The 1st of March 2007, we went live. In the evening there was a news item on national televison, RTL4 news, featuring the students showing the virtual campus and our project leader explaining the reasoning behind our presence in Second Life and how to give a course in the virtual classroom. A similar item appeared at AT5, local Amsterdam television, and various newspapers, among which Parool, Telegraaf and Volkskrant, spent a multiple-column article to report on our efforts. As a note, not surprisingly, all items focused on what we have characterized as the naive interpretation of our efforts, exemplifying the old credo the medium is the message. To be clear, as will be discussed below, our intention was not to provide a virtual replica, nor to provide an analogon of the Open University, in Second Life. After the news broadcasts, the number of visitors increased dramatically, having stayed at a modest below 100 during the day. In the evening, however, just after the news items on the national television, the number of visitors increased rapidly. Since at the time we did have only one island, it appeared to be very difficult to separate internal experimental activities from visitors just asking for additional information, and to exclude potentially malicious visitors. In that evening, we were even surprised by the invasion of an army of Mario Brothers. Hilarious and non-harmful. But enough reason to sit back and limit access to our campus for students and staff only the day after our open day. A few days later, after the first turbulent days following the TV broadcasts, we re-opened our virtual campus to allow visitors to walk/fly around, and enjoy our news items and informative videos.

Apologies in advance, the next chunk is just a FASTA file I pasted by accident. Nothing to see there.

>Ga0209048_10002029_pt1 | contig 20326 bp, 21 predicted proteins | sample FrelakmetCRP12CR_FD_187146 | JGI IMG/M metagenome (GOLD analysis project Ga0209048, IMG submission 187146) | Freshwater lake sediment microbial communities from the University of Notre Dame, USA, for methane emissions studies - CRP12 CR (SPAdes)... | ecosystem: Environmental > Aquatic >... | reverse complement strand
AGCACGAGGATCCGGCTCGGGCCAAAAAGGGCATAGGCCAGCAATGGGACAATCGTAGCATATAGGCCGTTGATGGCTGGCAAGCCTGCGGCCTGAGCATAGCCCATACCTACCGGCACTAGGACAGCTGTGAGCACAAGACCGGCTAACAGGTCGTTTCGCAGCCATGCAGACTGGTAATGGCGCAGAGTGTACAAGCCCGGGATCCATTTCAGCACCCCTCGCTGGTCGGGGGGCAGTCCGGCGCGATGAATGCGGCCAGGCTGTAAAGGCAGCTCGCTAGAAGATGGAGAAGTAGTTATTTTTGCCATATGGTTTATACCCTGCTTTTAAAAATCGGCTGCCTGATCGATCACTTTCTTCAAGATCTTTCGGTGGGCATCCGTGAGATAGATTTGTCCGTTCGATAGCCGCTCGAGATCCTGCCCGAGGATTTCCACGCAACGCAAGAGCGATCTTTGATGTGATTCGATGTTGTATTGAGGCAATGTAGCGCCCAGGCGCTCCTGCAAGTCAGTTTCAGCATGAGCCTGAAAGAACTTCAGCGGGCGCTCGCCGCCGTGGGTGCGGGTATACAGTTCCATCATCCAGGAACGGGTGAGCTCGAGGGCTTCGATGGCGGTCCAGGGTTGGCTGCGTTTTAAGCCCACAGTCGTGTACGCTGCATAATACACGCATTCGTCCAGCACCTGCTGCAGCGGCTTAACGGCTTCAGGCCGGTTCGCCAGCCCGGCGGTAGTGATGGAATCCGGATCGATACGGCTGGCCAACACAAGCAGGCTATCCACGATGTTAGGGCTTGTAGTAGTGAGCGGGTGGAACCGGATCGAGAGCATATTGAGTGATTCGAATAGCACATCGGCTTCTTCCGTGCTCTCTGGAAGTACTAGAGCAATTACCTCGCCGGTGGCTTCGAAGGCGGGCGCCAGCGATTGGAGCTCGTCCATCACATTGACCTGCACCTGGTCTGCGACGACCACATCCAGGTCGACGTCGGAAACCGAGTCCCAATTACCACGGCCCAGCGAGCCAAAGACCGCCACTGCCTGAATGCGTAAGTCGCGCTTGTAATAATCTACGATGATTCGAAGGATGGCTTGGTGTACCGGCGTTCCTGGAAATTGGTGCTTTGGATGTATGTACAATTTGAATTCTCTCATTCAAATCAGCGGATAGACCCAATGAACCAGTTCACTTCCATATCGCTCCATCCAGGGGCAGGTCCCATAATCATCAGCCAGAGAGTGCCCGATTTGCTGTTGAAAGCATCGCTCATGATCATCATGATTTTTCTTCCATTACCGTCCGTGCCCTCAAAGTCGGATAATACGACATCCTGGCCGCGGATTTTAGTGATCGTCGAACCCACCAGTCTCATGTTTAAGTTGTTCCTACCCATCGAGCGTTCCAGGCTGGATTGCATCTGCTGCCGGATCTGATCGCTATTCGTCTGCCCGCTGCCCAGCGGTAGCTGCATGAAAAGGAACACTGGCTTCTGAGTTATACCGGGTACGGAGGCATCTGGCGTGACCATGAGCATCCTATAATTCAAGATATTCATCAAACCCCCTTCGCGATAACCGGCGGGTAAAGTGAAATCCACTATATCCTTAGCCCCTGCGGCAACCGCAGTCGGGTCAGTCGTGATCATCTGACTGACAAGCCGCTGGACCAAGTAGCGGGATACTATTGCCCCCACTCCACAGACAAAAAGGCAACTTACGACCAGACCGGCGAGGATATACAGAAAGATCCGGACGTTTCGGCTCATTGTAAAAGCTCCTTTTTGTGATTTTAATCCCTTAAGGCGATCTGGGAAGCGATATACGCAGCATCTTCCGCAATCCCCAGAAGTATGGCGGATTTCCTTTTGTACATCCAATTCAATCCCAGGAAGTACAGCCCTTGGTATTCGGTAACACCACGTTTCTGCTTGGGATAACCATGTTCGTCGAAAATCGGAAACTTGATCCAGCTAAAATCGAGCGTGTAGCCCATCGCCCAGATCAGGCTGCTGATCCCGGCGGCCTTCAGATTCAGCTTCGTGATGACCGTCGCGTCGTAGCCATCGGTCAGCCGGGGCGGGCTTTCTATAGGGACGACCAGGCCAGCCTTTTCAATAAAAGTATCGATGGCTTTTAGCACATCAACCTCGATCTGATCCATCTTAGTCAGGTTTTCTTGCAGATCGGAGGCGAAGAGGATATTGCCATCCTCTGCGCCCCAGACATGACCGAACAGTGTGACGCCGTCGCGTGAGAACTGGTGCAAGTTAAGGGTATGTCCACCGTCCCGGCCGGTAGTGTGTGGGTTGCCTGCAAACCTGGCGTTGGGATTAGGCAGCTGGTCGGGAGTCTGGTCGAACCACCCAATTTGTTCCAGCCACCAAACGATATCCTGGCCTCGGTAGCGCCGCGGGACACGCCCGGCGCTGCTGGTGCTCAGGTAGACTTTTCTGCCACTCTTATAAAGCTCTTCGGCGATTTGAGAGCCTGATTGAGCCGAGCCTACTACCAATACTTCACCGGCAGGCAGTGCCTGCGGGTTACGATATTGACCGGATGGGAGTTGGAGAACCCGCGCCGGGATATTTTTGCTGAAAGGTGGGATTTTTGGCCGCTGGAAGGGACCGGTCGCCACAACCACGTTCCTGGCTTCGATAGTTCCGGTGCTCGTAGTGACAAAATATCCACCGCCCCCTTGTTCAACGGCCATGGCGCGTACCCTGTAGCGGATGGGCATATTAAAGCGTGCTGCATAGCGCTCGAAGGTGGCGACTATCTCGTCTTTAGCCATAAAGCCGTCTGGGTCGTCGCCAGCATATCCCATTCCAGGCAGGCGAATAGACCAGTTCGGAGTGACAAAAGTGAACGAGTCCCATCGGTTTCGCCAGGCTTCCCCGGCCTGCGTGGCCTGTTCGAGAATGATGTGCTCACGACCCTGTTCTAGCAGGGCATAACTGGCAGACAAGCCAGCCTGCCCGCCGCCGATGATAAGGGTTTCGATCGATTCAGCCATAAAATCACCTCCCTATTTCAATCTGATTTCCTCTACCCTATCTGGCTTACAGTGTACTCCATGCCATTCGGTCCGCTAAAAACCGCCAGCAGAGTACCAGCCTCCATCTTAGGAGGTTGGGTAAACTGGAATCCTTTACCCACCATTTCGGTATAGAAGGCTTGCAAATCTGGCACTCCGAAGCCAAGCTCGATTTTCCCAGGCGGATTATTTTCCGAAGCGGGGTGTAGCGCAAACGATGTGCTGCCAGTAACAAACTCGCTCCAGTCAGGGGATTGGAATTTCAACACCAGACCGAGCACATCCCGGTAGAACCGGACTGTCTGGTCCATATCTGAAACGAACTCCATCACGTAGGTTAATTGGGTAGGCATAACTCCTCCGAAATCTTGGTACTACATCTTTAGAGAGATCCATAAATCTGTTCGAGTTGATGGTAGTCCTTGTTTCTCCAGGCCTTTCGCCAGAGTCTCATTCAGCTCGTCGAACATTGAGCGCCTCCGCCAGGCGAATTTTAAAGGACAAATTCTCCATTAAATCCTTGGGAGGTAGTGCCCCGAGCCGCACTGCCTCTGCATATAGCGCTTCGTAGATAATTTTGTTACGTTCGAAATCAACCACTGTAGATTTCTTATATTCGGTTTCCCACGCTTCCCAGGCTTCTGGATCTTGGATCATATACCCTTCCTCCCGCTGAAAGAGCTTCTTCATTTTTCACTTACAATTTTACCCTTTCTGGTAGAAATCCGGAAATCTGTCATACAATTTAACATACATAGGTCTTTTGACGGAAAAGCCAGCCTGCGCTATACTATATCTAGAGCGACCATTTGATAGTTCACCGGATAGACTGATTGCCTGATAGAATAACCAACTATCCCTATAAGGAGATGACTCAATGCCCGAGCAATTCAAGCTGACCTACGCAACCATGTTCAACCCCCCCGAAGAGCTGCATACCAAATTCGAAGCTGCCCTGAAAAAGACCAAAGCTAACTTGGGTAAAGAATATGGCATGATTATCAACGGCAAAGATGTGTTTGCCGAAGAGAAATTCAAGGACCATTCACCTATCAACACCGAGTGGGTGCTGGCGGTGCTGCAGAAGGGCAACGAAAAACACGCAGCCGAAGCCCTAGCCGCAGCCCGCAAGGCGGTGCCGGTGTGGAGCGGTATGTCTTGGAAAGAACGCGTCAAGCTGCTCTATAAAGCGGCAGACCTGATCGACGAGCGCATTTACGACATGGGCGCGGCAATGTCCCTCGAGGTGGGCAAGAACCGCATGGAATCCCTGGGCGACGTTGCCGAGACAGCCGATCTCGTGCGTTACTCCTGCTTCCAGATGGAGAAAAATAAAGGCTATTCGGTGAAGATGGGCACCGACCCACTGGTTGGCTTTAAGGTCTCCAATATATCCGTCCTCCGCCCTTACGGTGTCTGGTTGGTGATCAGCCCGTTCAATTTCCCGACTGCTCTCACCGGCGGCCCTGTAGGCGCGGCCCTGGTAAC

The first idea that comes to mind, naturally, is to use Second Life to offer courses online. But, although we did have plans to give lectures (college) on law, probably including the enactment of a particular case, we did consider this approach as rather naive, and frankly I see no reason to include what may be considered an outdated paradigm of learning in our virtual campus, where there might be more appealing alternatives. Similarly, using the virtual laboratory for experiments might not be the best way to offer courses, although, again, we do intend to provide a model of a living cell, allowing students to study the structure, functionality and behavior of organic cells in virtual space.